Christmas and Other Holidays – A Frank and Open Discussion

I am unapologetically a Christian, I regularly attend church, and I exercise faith through daily scripture reading, prayer, and other works synonymous with being a Christian.  Being a Christian, I embrace freedom, especially freedom of religion; “Let [all people] worship how, where, or what they may.”  I am not smart enough to tell anyone, convince anyone, or try to force anyone to believe anything.  As a point of fact, my articles very specifically encourage you to find your answers, much as I have done, through study, learning, and faith.

Yes, this is a discussion!  I do not understand Christmas in any way, shape, or form; while this also applies to all accepted holidays, Christmas is my focus.  If you understand Christmas better or any holiday mentioned, feel free to teach me so that we both may learn more perfectly.  Christmas, as a child, was only once a time of wonder.  I remember that Christmas; I must have been 6 or 7 years.  I do not remember what I got for Christmas, but I remember how I felt.  I have not felt similarly since, and while I know why, I do not understand how to put the wonder back into Christmas.

Annually, Christmas, New Year, and the rest of the mid-winter holidays are a time for deep depression.  I struggle to feel anything from Halloween to mid-February; think London Fog as a mental condition, and your close to understanding what is happening between my ears annually.  As a child and teen, the holidays were always a time of stress, increased drama, and tons, and tons, of dishes.  The holiday season brought increased torment as parents’ stress (especially) resulted in increased violence (physical and mental).  Thus, I learned not to appreciate the holidays but loath the workload, violence, and abuse and view the holiday season as a time of greater pain and suffering.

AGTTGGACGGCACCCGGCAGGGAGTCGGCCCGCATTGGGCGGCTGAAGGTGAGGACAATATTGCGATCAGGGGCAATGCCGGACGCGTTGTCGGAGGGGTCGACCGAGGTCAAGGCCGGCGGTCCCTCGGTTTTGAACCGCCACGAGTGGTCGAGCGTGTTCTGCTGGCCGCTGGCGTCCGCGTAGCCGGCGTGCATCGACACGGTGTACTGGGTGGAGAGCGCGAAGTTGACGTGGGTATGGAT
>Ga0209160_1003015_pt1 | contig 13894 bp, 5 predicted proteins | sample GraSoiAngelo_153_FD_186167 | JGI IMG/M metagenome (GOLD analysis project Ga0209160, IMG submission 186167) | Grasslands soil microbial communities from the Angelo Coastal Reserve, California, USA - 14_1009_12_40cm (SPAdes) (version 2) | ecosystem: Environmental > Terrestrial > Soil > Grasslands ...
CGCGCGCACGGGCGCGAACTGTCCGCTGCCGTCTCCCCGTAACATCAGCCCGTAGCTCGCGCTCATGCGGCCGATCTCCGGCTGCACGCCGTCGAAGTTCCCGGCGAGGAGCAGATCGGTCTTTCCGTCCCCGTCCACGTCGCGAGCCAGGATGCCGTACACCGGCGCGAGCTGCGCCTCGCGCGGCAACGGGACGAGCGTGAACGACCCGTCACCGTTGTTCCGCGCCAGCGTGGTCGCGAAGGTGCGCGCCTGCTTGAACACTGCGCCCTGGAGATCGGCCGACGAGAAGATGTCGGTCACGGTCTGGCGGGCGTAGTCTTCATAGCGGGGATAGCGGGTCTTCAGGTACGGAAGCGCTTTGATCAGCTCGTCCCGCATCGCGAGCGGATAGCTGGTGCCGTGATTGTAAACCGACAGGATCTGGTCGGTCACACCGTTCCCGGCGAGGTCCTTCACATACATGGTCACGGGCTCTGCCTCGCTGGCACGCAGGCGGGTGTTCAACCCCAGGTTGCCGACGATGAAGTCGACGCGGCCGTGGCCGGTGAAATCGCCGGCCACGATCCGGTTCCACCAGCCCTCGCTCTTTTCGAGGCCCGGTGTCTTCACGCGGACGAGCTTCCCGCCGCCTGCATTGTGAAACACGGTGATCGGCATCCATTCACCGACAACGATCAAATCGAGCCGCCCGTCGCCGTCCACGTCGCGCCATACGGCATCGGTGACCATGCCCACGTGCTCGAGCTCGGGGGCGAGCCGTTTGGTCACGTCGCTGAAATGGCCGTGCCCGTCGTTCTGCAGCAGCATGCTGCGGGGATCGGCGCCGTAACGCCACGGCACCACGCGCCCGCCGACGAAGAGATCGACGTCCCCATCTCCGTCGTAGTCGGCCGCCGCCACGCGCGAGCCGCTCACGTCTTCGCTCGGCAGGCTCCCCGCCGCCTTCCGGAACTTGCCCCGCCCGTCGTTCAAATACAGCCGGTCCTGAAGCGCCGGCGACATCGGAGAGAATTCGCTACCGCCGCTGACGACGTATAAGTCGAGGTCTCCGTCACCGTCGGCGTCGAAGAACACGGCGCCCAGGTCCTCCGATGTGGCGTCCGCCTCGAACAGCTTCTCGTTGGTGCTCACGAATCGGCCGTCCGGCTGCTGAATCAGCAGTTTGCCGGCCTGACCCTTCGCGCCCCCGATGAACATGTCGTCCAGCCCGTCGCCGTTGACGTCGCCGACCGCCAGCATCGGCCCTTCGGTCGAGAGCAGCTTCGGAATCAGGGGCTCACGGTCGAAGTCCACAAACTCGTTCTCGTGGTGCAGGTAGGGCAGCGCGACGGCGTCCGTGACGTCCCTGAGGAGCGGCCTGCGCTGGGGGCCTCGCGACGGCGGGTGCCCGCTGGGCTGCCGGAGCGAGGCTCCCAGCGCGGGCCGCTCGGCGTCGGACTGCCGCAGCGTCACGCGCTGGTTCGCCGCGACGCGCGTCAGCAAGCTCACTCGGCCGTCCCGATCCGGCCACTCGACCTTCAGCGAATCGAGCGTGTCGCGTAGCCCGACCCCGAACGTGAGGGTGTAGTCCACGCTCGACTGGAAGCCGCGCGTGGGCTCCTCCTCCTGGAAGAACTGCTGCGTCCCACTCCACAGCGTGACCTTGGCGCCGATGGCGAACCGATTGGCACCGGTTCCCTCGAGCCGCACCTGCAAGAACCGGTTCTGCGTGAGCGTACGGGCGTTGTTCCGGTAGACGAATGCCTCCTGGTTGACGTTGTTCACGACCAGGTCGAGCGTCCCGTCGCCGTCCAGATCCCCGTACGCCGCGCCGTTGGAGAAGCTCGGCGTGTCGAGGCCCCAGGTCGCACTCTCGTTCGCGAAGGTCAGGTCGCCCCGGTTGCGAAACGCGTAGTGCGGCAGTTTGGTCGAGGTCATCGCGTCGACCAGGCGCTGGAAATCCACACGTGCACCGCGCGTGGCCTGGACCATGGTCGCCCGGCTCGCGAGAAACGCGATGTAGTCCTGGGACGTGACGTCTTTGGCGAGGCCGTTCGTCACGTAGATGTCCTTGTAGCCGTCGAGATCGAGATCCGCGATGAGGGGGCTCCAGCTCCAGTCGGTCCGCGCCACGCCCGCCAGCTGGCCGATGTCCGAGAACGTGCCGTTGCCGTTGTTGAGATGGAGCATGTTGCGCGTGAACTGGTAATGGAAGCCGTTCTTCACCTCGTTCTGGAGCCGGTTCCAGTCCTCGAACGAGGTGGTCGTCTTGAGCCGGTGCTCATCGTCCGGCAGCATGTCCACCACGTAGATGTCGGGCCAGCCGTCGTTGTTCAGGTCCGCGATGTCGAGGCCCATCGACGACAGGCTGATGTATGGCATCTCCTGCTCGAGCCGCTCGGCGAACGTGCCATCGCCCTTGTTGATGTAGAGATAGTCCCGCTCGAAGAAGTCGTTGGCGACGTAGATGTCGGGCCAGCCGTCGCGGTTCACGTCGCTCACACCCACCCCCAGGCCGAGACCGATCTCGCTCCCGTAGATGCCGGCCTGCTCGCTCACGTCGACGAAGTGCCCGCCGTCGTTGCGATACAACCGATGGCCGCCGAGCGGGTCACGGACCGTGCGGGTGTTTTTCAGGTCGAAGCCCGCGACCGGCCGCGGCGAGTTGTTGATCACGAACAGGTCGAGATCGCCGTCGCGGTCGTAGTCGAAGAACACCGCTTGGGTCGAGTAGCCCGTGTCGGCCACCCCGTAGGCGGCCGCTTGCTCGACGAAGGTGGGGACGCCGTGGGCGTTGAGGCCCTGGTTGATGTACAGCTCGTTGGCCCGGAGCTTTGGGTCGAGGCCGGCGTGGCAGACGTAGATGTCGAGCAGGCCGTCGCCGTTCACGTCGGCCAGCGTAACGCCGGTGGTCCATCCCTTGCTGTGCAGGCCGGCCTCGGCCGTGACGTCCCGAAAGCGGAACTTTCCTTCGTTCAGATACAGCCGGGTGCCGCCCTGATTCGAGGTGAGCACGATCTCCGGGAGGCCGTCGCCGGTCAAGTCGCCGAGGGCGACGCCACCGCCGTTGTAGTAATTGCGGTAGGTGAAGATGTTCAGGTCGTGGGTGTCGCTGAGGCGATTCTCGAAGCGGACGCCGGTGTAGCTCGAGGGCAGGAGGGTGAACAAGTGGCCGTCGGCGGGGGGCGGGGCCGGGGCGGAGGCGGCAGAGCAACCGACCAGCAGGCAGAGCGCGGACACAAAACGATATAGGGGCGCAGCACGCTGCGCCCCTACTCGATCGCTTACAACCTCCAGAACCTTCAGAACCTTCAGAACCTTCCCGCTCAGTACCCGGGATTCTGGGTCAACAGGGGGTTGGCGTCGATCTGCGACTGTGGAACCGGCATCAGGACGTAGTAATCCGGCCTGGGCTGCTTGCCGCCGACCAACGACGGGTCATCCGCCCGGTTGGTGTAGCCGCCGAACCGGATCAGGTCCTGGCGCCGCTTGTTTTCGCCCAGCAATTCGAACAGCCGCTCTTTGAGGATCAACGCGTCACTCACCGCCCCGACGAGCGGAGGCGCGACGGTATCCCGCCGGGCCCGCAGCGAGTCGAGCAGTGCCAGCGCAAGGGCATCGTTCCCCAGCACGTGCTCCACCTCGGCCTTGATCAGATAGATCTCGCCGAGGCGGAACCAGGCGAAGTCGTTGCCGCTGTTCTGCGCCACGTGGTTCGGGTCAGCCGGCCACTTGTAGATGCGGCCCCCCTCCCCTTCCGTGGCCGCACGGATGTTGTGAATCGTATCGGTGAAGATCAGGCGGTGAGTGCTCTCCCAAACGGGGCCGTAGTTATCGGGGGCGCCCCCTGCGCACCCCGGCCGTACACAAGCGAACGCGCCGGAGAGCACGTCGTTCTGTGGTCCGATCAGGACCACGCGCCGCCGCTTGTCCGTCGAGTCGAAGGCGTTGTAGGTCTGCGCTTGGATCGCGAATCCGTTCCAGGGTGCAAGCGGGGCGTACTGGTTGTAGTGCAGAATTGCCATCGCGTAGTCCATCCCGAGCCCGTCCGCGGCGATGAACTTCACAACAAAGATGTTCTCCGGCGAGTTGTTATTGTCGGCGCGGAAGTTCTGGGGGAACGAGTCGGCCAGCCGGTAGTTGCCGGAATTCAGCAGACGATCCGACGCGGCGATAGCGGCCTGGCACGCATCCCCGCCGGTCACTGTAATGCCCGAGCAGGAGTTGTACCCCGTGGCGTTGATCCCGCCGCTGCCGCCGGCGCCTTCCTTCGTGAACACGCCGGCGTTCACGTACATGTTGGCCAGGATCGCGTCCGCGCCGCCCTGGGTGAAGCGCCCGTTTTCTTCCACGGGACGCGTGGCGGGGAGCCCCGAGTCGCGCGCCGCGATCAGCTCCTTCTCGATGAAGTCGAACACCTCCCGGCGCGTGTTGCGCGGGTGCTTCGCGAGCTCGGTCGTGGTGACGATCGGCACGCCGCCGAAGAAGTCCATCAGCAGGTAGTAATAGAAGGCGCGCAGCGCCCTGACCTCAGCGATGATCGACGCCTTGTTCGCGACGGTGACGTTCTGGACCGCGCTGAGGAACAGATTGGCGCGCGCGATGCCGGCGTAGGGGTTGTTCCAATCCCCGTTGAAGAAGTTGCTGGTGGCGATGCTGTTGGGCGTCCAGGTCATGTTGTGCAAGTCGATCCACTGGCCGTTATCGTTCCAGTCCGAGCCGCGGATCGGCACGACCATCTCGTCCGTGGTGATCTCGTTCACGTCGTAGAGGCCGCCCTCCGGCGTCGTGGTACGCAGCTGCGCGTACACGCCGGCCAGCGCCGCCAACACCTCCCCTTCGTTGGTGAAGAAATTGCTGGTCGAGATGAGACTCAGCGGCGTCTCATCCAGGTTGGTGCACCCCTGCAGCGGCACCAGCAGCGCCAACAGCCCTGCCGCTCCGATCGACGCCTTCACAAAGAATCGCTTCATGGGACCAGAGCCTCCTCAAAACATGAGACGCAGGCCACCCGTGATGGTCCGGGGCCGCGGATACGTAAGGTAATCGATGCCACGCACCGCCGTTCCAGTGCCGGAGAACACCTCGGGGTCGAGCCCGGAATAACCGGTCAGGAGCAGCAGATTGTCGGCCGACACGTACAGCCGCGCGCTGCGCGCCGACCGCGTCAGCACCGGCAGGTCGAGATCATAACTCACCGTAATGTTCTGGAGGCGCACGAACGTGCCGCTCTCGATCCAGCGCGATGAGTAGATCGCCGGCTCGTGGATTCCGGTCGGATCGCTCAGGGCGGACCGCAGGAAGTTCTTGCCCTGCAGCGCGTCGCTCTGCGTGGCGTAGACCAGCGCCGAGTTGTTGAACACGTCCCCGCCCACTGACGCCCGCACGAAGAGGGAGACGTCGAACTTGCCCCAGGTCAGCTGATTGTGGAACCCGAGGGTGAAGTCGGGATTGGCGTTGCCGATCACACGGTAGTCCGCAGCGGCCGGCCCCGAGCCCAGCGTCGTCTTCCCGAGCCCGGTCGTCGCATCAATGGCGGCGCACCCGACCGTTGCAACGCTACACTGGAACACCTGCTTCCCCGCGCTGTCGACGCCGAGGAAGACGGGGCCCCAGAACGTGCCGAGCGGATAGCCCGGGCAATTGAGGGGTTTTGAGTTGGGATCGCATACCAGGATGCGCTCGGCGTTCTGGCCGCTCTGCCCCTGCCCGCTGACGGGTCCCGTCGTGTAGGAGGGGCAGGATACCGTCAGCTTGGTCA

Don’t even get me started on how to celebrate Mother’s and Father’s Day.  There are holidays, and choosing to celebrate or not is just as important as how to celebrate and whom to celebrate.  The biggest mistake society makes is trying to force everyone to celebrate the same holiday!

As an adult, mainly due to the depression, I avoid stores between Halloween and mid-February, like the plague!  The music of “Christmas” does not lift, and I find it difficult to hear.  To me, the people during Christmas are more challenging to be around.  I do not understand their choices and changes in attitude, their happiness, nor share in their wonder and excitement.  The pagan beliefs Catholicized into Christmas traditions blow my ever-loving mind!  I do not see Christ in a decorated “Christmas” Tree or other Christmas pageantry.  Simply put, every Christmas Tradition, generally accepted by Christendom, is stolen from mid-winter pagan holidays.  As I have studied the origins and beliefs inherent in Christmas, Easter, Halloween, All Saints Day, etc., I see more and more of the historical imprint of early Catholic Church leaders, and I stand aghast that these beliefs have turned into traditions that bind and hold fast the human mind.

Yet, to not wish someone else, especially another Christian, “Merry Christmas” is to be judged less a Christian.  I do not understand!  I believe in Christ; I believe in and have a knowledge of his reality, birth, life, death, resurrection, and visitation to all the Twelve Tribes of Israel after his resurrection.  I accept Christ as my Savior and advocate before the Father.  But, I do not understand Christmas celebrations or why these celebrations “speak of Christ, rejoice in Christ,” or promote Christian beliefs!  I understand the underpinnings of, and like the Jewish holiday Hanukkah.  I see Christ in this celebration of lights and appreciate those who celebrate this simple holiday simply.  But Hanukkah is not a holiday I can fully enjoy either, not for the lack of trying.